LAS VEGAS (AP) — A Republican from a political dynasty and a powerful Las Vegas-area politician hoping to become Nevada’s first Democratic governor in two decades are in a tight race for the state’s top…
LAS VEGAS (AP) — A Republican from a political dynasty and a powerful Las Vegas-area politician hoping to become Nevada’s first Democratic governor in two decades are in a tight race for the state’s top office Tuesday.
Like many races in the battleground state of 3 million people, the contest between Republican Adam Laxalt and Democrat Steve Sisolak is close, and the stakes are high.
The next governor will shape Nevada’s political landscape for a decade, having veto power over legislative and congressional maps drawn after the 2020 Census.
That’s brought added interest from groups like the National Democratic Redistricting Committee, backed by former President Barack Obama and his former Attorney General Eric Holder.
Obama and Holder have made visits to tout Sisolak’s candidacy, while Laxalt has strong backing from President Donald Trump. And billionaires like California liberal Tom Steyer, Republican casino magnate Sheldon Adelson and the conservative Koch brothers have all picked a side.
The state’s outgoing Gov. Brian Sandoval, a moderate Republican, has stayed out of the fray. He declined to endorse Laxalt, who said he wants to repeal a commerce tax on businesses that Sandoval pushed through in 2015 to boost public education by millions.
Even members of Laxalt’s prominent family are divided on the race.
Last month, a dozen members of the Laxalt family authored an opinion column in the Reno Gazette Journal declaring their relative to be the wrong choice for governor. A day later, 22 supportive family members responded with their own column.
Laxalt, who was first elected to office in 2014, is the son of former U.S. Sen. Pete Domenici of New Mexico and the grandson of former Nevada governor and U.S. Sen. Paul Laxalt, a figure who looms large in Nevada politics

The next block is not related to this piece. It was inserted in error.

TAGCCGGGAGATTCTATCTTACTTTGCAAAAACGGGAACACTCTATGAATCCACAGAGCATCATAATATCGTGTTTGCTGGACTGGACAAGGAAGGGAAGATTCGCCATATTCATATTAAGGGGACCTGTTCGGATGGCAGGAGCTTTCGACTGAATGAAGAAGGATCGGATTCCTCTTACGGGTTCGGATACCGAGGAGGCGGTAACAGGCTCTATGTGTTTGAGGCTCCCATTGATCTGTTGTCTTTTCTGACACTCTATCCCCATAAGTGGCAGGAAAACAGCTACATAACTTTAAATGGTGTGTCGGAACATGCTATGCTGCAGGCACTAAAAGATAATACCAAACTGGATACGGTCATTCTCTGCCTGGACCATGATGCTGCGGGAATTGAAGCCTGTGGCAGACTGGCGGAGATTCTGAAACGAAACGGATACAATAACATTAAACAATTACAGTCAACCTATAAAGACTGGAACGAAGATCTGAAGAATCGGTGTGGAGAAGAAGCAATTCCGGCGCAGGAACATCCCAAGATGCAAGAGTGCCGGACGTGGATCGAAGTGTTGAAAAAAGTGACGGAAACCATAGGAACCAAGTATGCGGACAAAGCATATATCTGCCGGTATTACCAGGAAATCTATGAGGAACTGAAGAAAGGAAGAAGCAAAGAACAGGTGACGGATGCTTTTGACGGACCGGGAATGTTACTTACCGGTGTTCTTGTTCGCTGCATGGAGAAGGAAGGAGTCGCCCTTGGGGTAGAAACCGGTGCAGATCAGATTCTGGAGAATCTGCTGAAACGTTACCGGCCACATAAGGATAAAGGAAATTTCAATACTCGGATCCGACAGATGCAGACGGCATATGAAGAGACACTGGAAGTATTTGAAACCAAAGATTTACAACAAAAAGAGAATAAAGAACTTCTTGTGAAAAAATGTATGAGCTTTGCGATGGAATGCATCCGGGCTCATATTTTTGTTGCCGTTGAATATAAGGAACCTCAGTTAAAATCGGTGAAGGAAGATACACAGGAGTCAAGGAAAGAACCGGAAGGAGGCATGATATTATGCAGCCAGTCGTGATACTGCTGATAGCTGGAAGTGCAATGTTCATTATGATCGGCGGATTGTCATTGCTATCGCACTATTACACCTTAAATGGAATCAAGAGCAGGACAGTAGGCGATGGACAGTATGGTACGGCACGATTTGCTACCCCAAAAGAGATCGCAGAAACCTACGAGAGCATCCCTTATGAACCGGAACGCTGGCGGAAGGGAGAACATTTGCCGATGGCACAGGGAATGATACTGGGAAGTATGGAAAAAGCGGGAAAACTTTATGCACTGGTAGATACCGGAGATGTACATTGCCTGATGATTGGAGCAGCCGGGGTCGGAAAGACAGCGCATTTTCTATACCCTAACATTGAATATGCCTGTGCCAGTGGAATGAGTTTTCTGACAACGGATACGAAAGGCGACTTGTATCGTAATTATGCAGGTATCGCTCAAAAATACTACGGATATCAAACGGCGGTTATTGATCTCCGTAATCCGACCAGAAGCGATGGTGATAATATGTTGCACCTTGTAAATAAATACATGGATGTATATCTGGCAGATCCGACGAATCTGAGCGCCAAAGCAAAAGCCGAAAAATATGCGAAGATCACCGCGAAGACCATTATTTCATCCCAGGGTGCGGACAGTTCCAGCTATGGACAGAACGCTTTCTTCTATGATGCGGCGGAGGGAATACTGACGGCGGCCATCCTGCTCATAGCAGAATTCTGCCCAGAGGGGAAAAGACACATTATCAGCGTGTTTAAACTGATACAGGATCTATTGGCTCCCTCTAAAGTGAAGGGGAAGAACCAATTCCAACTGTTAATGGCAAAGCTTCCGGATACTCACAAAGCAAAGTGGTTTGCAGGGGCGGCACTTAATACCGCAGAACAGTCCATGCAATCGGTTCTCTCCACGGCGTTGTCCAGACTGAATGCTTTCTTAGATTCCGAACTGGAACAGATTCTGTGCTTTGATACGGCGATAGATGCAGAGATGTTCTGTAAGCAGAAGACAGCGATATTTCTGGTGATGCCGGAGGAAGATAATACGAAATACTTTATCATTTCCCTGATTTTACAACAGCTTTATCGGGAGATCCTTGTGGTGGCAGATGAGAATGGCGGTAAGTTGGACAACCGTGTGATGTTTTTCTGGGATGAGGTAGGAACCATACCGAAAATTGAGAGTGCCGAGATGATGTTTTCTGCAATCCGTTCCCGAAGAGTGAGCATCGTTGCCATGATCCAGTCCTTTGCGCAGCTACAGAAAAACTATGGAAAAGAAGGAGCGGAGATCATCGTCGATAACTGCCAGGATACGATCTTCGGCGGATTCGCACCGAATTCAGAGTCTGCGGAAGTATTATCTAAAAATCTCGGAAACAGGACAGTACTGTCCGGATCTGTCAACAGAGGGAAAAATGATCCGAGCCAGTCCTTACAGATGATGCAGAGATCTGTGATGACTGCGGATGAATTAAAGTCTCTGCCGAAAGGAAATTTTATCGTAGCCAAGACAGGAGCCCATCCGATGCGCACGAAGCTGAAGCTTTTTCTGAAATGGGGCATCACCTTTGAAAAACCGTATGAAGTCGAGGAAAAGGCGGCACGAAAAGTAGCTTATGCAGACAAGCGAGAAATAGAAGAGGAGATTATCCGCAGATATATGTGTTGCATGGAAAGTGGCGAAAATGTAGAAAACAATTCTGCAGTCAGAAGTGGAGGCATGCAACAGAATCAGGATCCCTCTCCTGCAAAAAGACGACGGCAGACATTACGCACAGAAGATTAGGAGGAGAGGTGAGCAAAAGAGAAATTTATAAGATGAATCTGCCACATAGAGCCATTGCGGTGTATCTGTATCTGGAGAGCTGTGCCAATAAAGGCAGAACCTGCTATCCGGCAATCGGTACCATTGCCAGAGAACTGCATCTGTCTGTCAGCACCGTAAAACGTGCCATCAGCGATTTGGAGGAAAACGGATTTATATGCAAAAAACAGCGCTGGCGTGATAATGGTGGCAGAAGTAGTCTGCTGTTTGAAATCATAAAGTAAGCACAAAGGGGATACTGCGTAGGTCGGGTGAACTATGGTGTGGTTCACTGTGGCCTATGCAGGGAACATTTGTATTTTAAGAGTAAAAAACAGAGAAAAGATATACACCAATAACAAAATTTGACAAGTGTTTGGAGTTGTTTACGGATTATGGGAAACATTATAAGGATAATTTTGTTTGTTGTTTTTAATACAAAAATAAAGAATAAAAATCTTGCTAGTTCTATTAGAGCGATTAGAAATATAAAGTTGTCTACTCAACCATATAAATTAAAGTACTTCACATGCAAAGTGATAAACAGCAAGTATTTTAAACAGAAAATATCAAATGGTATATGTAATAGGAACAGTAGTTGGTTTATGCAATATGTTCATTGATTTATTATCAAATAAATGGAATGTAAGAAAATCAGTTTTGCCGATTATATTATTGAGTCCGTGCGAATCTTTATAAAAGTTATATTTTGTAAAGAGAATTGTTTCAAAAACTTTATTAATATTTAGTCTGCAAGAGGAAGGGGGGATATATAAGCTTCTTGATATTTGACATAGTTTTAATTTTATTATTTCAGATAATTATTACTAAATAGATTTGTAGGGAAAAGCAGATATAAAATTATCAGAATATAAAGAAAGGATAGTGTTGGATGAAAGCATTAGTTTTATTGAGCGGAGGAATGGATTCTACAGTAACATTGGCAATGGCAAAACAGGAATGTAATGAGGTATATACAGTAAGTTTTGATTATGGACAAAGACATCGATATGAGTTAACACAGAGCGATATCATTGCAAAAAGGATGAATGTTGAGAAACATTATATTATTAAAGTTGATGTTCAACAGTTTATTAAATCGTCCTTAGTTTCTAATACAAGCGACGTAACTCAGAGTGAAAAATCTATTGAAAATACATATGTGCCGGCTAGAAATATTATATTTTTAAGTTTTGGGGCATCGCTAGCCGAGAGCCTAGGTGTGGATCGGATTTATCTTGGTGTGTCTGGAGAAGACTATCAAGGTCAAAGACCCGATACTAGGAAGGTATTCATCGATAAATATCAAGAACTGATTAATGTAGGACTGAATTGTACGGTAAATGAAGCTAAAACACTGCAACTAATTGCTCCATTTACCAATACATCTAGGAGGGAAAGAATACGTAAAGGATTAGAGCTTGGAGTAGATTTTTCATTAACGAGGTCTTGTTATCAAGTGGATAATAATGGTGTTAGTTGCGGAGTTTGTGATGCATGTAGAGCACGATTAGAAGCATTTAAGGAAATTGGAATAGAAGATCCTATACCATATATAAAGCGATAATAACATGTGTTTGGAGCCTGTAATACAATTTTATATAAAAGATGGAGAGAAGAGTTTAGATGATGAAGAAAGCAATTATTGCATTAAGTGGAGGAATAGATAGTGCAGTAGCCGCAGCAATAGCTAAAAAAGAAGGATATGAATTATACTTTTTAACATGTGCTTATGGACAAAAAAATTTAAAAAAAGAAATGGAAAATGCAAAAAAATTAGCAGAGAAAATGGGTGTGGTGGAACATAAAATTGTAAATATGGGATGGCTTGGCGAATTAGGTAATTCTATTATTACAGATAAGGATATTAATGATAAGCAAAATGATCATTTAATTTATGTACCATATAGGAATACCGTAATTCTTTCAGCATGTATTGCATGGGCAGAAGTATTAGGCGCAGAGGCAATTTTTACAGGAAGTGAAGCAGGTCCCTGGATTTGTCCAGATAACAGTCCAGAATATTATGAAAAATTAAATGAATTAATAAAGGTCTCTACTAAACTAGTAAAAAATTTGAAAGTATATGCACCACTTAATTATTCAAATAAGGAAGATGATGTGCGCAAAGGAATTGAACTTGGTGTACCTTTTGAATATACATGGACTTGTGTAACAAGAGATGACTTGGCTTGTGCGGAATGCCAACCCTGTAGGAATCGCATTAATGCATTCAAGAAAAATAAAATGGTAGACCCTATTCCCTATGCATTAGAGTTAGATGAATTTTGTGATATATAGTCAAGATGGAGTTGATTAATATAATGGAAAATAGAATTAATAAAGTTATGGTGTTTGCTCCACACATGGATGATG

The central theme of the Republican’s campaign has been a promise to keep the state from resembling its liberal neighbor California by opposing higher taxes and more regulations.
“What would Nevada look like if my opponent becomes governor of this state?” Laxalt asked attendees last weekend at a Carson City rally with Vice President Mike Pence.
The crowd responded: “California!”
Sisolak, his opponent, chairs the Clark County Commission overseeing the Las Vegas Strip and became a visible figure following last year’s mass shooting at a country music festival. He also played a key role in the plan to build a new NFL stadium in Las Vegas for the Oakland Raiders that’s funded by a hotel room tax.
He’s also has pledged to stand up to Trump and the National Rifle Association while defending Planned Parenthood and the state’s Medicaid expansion under the Affordable Care Act.
Laxalt has NRA backing, has said he opposed the state’s Medicaid expansion and would look to add work requirements to it, and has had his office file legal briefs supporting abortion restrictions in other states.
“Adam Laxalt used the office of the attorney general to eliminate women’s reproductive rights across this country,” Sisolak said at a rally last month. “And he’s been silent as his buddies in the Trump administration erode our families’ access to health care.”
Sisolak’s campaign has backing from former longtime U.S. Sen. Harry Reid of Nevada and the Democratic political machine that Reid built, which has meticulously tracked Laxalt’s moves and missteps.
In turn, Laxalt’s campaign coined a Trump-esque nickname for Sisolak, “Shady Steve,” and launched their own website detailing votes he cast that benefited donors and allies.
Democrats on Tuesday will be counting on Sisolak’s Clark County base and enough Democratic support in the Reno area to pull off a win, while Republicans will be counting on Laxalt’s appeal to conservatives and northern Nevadans.
One wild card will be independent candidate Ryan Bundy, the son of rancher Cliven Bundy who was involved in two armed standoffs with federal agents. Ryan Bundy’s appeal to the state’s rural residents and ranchers could siphon off enough votes from Laxalt to make a difference in the tight race.
For AP’s complete coverage of the U.S. midterm elections: http://apne.ws/APPolitics